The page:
Beyond these carbon sequestration technology efforts, other cement industry leaders, like Lehigh Cement, another Canadian-based company, are blending cement with limestone to reduce the carbon footprint of its cement mixes. This new product, EcoCem PLUS, is blended Portland Limestone Cement (PLC) and has a carbon footprint 32% lower than the current industry average for general use cement.  

As more companies focus on developing and commercializing these low-carbon concrete options, architects and designers are also realizing their purchasing power when it comes to the procurement of materials with lower embodied carbon impacts. As they aim to procure low-carbon solutions in an effort to reduce the emissions of their built spaces, the Embodied Carbon in Construction Calculator (EC3) is a free, easy-to use-tool that allows benchmarking assessment and reductions in embodied carbon per material category, including concrete.   

The solution utilizes building material quantities from construction estimates and/or BIM models and a robust database of digital, third-party verified Environmental Product Declarations (EPDs). Powered by this data, the EC3 tool can be implemented in both the design and procurement phases of a construction project to look at overall embodied carbon emissions, enabling the specification and procurement of low-carbon options.    

Notably, EC3 continues to see interest among the industry specific to the concrete category. In fact, there were over 28,000 searches of the concrete material category in just a six-month window. In addition, there are currently more than 40,000 concrete-specific EPDs within the tool, marking the significant industry response and understanding of the need to reduce emissions for this material category. 

In markets where concrete suppliers have adopted on-demand, mix-specific EPD generation, performance-based concrete specifications coupled with bid document language requiring EPDs at time of bid has catalyzed suppliers to optimize both the carbon and the price of their concrete. In 2020, this led to, on average, a 30% reduction in carbon emissions against a typical mix, at no additional costs or impact to projects.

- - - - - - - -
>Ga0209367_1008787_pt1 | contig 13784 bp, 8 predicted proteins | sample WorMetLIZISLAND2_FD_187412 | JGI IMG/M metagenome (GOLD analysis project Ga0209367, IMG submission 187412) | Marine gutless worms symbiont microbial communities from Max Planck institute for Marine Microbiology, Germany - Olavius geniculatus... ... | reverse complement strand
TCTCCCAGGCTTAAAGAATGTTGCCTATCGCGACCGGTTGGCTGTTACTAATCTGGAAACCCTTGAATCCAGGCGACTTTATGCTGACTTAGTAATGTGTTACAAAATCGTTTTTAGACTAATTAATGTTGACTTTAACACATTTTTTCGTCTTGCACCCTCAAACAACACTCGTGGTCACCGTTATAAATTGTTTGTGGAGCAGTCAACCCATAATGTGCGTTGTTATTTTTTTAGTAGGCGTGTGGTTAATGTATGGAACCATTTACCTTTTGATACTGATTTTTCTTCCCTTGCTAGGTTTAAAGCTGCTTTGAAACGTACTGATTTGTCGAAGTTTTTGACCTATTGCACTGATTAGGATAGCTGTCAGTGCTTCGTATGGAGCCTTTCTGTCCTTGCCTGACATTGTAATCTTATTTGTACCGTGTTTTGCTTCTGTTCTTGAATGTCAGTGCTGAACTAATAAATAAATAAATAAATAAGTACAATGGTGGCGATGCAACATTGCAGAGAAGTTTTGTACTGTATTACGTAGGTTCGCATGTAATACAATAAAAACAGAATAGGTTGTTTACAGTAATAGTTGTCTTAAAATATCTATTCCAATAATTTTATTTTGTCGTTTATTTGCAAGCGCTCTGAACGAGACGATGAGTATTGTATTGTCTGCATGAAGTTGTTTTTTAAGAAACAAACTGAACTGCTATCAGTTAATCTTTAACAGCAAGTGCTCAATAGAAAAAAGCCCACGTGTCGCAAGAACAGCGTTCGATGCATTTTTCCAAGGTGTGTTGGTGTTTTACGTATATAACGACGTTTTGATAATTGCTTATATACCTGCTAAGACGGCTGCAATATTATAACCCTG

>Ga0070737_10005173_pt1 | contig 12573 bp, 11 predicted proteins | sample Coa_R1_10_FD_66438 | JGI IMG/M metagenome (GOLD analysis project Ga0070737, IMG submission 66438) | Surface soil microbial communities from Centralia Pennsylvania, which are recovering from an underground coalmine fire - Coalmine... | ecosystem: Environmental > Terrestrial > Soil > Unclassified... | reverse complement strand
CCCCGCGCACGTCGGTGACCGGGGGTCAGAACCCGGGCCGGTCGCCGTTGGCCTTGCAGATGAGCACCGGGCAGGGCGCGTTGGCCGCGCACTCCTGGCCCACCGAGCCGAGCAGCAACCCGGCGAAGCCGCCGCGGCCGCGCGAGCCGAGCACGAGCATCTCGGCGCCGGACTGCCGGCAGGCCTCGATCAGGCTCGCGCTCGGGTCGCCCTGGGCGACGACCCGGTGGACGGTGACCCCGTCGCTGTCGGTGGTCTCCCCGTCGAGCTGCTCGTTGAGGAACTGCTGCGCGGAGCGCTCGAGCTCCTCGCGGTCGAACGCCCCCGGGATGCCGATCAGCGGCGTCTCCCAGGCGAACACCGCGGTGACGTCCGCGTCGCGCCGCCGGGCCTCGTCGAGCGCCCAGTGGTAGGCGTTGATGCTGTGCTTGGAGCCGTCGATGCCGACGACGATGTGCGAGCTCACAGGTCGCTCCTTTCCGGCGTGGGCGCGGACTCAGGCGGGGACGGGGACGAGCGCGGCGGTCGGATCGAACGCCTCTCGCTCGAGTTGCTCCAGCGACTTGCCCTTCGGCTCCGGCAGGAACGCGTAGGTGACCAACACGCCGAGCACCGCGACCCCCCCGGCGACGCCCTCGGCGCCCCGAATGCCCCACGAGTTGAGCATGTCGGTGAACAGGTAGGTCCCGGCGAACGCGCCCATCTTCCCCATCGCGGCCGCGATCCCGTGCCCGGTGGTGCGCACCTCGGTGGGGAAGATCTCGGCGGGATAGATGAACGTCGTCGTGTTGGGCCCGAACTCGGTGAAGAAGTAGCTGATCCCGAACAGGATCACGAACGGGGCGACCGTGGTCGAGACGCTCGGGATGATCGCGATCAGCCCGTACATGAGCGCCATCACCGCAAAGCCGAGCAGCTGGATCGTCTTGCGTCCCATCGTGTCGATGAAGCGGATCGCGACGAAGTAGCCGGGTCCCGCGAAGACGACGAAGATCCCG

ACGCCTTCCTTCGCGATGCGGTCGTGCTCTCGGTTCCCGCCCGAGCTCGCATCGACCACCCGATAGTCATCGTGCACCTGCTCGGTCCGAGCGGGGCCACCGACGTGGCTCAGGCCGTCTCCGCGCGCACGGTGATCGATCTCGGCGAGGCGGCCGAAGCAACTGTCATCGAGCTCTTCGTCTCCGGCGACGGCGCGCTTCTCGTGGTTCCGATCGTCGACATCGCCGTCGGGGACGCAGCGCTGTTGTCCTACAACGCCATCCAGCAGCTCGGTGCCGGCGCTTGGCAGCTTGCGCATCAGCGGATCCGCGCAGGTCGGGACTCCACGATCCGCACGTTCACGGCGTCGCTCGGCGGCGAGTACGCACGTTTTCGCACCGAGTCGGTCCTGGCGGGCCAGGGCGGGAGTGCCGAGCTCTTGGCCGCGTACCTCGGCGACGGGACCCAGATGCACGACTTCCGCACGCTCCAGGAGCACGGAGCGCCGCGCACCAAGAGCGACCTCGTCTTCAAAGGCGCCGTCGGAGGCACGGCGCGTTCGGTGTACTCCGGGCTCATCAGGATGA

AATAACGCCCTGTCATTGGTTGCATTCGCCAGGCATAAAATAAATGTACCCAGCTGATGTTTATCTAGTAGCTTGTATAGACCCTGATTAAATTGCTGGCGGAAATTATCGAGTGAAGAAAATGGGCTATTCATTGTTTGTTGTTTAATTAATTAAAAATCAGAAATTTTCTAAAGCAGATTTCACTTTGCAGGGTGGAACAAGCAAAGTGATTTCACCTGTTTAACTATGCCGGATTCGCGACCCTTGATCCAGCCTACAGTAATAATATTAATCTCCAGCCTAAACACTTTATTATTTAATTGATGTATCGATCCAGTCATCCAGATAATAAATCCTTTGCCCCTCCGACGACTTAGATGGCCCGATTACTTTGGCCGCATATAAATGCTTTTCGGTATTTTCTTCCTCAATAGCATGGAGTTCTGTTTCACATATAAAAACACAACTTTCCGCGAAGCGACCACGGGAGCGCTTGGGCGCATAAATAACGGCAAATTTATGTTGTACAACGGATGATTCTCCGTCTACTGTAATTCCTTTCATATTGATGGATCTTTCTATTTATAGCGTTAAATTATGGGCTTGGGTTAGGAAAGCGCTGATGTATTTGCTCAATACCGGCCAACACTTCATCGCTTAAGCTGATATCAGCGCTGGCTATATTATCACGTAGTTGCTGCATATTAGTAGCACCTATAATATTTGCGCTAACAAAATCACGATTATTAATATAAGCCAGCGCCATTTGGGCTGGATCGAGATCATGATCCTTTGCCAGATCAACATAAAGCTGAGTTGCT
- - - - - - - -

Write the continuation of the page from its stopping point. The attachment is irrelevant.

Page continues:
How Architects & Designs Can Take Action 

The collective impacts of new policy, product innovation and readily available technologies for low-carbon concrete will continue to drive demand and incentivize manufacturers and suppliers to invest in material innovations that reduce the carbon emissions of their products.  

It’s critical that architects and designers begin to assess the embodied carbon of their projects beyond just concrete and utilize these new opportunities for improvement to affect change across an industry that is responsible for nearly 40% of global GHG emissions, according to Architecture 2030. By using tools like EC3 to demonstrate the embodied carbon impacts of projects to owners, as well potential opportunities for reductions, AEC professionals can drive transformation across the industry.   

A recent example of architecture firms engaging with these tools is Perkins&Will teaming up with C Change Labs and Building Transparency (co-conceivers of EC3) to develop a next generation carbon reduction tool to make it easier for designers to understand the climate impacts of their material choices. The team recently received a $460,000 CleanBC Building Innovation Fund (CBBIF) grant from the Province of British Columbia to support its efforts.  

This industry represents a significant opportunity for mitigating carbon emissions and achieving zero-carbon, resilient spaces in our collective efforts to reverse global warming.